It's always nice to see someone pick up on a theme that you've written about and run with it. As you know, I've complained frequently (as recently as yesterday, matter of fact) on the war on Christmas, which happens to be the title of the provocative new book by Fox News anchor John Gibson. I saw this book in the store last week and had a chance to leaf through it, and it looks to me as if Gibson has hit the nail on the head. Here's an interview Kathryn Lopez had with Gibson at NRO today. In the interview, Gibson summarizes the problem:
I think there is a general war on Christians underway in our country. You hear it in political discussions all the time when a Democrat or a liberal will decry the power of those "right wing evangelical Christians," and you hear it in the arguments about Intelligent Design, abortion, prayer in school, the Ten Commandments on courthouse walls, and frankly, a bunch of other ordinary discussions.
So in The War on Christmas I expose how that casual, accepted anti-Christian bias shows up once a year around Christmas when people in positions of petty power, such as school administrators, or municipal-hall managers, will suddenly pop up saying things like "We can't have that Christmas tree in here because it's too Christian." I had a long discussion with a city human-resources manager who said precisely that. What I find shocking is that people like that man do not hear the sound of their voices. Substitute any other religion for the word "Christian" and these very people would be up in arms with the cry of prejudice and bias, but if the bias is directed at Christians, it is perfectly acceptable.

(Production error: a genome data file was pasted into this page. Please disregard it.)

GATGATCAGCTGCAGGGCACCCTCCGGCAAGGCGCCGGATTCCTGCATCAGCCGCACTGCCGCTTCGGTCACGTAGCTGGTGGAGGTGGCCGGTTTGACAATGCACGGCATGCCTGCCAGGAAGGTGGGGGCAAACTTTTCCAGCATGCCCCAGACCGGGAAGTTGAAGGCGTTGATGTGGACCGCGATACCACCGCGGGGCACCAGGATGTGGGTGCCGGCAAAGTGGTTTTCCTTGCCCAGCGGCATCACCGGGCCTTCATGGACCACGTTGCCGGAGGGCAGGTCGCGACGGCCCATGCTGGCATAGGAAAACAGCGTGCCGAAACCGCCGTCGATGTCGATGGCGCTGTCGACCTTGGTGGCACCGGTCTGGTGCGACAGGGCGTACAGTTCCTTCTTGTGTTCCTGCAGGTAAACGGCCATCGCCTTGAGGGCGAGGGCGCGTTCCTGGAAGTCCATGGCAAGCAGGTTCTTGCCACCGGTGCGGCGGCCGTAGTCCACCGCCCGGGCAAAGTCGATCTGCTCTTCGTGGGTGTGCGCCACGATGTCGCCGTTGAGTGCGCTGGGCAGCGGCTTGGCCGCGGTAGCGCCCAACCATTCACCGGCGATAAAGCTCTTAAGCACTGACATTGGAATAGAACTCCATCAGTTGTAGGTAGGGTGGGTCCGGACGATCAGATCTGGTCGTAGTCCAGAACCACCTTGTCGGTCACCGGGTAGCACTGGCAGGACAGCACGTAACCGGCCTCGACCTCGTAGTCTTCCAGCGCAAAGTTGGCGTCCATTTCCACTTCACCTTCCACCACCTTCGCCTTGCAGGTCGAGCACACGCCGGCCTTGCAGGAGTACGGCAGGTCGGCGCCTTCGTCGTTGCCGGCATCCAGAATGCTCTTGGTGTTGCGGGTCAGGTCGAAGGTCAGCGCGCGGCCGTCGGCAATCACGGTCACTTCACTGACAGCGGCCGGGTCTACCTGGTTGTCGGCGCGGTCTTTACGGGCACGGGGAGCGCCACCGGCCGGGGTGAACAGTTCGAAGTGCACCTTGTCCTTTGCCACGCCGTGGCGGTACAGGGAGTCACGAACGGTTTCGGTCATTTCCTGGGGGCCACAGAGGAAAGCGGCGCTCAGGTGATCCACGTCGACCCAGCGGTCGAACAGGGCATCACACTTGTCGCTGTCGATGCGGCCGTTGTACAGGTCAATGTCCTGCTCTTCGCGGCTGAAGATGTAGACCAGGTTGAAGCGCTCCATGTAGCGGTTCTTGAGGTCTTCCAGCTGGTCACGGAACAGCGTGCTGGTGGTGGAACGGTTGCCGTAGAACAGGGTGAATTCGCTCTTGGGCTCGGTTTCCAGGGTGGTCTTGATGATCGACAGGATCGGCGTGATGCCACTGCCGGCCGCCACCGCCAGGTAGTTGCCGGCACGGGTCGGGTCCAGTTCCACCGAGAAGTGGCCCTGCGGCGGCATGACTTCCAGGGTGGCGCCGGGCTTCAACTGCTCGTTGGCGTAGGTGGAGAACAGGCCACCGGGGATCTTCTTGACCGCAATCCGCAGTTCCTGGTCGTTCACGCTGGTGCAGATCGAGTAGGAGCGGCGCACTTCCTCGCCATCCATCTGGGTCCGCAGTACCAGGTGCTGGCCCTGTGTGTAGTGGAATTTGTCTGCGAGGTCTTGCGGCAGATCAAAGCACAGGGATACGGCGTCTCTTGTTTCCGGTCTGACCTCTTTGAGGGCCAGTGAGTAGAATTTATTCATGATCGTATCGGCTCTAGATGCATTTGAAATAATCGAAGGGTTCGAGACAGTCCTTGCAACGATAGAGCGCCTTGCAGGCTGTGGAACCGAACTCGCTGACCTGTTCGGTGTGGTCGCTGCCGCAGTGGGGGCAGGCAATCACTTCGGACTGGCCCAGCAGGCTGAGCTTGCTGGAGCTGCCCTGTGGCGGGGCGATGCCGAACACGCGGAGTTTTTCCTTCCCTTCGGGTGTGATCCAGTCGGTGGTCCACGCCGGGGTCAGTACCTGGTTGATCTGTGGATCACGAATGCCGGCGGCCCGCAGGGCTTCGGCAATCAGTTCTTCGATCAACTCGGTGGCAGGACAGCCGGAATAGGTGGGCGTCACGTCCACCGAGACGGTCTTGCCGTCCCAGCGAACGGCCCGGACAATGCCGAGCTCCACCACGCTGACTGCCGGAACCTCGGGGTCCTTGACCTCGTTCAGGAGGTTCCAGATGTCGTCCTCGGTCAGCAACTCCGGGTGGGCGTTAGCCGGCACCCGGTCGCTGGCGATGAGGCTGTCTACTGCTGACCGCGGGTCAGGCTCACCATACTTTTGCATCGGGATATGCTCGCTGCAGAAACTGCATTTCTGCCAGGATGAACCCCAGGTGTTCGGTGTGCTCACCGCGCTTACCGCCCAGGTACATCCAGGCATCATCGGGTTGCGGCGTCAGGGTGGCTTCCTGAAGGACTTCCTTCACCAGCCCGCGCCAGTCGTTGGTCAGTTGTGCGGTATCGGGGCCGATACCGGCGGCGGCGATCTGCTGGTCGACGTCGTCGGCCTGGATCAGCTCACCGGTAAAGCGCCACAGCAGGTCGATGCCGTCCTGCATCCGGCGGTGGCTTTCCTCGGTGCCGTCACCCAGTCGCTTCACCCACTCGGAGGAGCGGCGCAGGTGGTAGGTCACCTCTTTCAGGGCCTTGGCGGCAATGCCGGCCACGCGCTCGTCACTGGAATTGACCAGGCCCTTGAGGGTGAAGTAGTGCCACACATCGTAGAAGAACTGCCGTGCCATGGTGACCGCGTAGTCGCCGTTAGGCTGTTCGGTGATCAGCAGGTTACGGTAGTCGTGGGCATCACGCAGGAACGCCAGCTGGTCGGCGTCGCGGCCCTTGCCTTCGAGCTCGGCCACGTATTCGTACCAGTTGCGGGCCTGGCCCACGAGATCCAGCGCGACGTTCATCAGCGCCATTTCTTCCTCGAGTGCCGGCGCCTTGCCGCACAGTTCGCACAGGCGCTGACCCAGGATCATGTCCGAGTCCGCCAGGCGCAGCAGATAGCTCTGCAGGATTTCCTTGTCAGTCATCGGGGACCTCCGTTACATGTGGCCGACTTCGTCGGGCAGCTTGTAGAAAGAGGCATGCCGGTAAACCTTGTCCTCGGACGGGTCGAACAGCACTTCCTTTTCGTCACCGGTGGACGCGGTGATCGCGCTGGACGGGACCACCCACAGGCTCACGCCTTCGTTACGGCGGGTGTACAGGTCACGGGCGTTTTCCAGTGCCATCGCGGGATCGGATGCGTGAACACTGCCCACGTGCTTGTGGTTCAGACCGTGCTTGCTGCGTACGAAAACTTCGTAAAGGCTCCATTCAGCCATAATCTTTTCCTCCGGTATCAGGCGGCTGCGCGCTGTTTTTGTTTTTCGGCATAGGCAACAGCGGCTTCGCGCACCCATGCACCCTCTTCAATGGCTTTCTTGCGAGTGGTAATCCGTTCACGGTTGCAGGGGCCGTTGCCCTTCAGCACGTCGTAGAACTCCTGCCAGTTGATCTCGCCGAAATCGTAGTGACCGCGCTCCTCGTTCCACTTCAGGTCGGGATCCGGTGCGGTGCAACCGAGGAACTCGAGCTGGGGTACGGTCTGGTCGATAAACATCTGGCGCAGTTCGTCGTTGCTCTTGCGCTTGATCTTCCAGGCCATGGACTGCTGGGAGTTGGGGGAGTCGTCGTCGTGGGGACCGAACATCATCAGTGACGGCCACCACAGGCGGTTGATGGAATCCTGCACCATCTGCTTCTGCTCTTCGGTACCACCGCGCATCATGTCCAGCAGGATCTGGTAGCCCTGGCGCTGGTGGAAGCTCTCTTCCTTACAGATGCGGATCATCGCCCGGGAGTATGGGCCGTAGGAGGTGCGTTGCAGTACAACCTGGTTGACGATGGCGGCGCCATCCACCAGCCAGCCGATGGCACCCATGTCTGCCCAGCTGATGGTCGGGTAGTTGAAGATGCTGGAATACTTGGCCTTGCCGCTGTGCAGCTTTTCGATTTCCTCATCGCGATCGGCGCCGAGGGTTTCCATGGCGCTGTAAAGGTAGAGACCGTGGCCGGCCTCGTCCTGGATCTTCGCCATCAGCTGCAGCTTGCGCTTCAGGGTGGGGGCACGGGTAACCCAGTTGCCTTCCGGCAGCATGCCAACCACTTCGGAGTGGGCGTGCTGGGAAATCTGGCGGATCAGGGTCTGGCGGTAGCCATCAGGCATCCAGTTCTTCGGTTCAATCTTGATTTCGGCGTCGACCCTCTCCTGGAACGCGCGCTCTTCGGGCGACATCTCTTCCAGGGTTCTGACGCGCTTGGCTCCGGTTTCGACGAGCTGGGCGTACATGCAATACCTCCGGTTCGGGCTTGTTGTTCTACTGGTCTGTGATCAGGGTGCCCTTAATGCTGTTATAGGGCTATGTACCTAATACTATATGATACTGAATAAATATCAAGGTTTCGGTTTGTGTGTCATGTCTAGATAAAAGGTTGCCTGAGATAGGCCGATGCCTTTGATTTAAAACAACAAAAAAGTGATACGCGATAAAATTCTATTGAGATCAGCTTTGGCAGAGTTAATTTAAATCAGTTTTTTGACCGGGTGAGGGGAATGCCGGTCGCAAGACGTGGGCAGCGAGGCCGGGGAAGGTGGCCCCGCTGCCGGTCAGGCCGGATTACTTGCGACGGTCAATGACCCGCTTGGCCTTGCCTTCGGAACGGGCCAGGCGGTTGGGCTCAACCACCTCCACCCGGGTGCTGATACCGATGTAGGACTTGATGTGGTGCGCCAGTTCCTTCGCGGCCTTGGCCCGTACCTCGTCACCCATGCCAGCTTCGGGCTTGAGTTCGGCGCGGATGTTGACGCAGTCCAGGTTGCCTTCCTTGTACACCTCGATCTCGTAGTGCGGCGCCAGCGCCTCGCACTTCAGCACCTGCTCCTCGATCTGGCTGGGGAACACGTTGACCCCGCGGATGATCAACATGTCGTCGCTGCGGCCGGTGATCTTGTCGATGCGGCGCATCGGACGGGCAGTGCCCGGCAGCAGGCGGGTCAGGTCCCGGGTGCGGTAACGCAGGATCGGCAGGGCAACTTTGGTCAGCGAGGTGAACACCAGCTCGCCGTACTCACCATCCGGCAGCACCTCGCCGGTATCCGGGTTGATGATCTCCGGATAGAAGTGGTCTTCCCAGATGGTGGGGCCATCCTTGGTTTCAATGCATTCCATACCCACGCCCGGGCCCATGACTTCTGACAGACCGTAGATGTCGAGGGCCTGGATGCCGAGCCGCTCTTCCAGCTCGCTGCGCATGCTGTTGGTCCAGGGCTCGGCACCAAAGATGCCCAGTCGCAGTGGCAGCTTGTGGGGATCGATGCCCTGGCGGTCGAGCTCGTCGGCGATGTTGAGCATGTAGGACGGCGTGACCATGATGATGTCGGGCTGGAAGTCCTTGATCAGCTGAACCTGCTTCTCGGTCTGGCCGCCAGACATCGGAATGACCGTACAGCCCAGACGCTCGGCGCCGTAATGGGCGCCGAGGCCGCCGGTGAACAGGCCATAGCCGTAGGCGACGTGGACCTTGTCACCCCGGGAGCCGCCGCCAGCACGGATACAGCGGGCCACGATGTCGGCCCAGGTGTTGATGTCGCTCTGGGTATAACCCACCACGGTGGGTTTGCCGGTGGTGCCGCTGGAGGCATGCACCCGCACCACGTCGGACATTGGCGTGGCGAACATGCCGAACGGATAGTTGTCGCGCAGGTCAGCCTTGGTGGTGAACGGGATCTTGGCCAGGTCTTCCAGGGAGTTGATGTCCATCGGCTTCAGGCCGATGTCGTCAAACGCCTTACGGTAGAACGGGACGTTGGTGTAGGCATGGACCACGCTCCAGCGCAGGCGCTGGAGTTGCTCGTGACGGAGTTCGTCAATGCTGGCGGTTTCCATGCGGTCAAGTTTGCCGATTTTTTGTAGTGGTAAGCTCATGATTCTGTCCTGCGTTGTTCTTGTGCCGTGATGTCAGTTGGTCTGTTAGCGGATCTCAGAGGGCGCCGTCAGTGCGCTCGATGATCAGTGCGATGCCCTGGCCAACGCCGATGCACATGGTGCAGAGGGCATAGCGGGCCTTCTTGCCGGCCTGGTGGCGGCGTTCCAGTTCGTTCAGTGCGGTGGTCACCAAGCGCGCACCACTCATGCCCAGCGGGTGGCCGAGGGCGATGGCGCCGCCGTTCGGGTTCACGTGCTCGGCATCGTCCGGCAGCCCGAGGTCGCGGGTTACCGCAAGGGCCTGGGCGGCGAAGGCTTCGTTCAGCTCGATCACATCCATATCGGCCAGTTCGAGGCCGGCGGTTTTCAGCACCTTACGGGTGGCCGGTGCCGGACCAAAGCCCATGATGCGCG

In what's a fairly depressing recounting of the efforts of the the unholy alliance (public schools, Corporate America, local governments, and the ACLU), Gibson does note one ray of light:
I do believe the atmosphere is improving in some places, because people have recognized the downside of institutionalized hostility to religion in general and Christianity in particular. Tolerance is the tradition in this country, and tolerance should be extended to Christians during their important holiday period.
If Gibson's right that the atmosphere is improving, I think a major reason is because Christians (and non-Christians with common sense) have become more outspoken in fighting against these "petty" managers and their ridiculous policies. (On a parallel note, I think it was another Gibson - Mel - and his The Passion of the Christ that signaled the beginning of the Christian "I'm as mad as hell and I'm not going to take this anymore" movement, but that's another essay for another day.)
Anyhow, I'm hoping for great success for Gibson and his book. When I first started talking about this a few years ago, a lot of people thought I was exaggerating the situation. Now, maybe they'll take it seriously - before it's too late.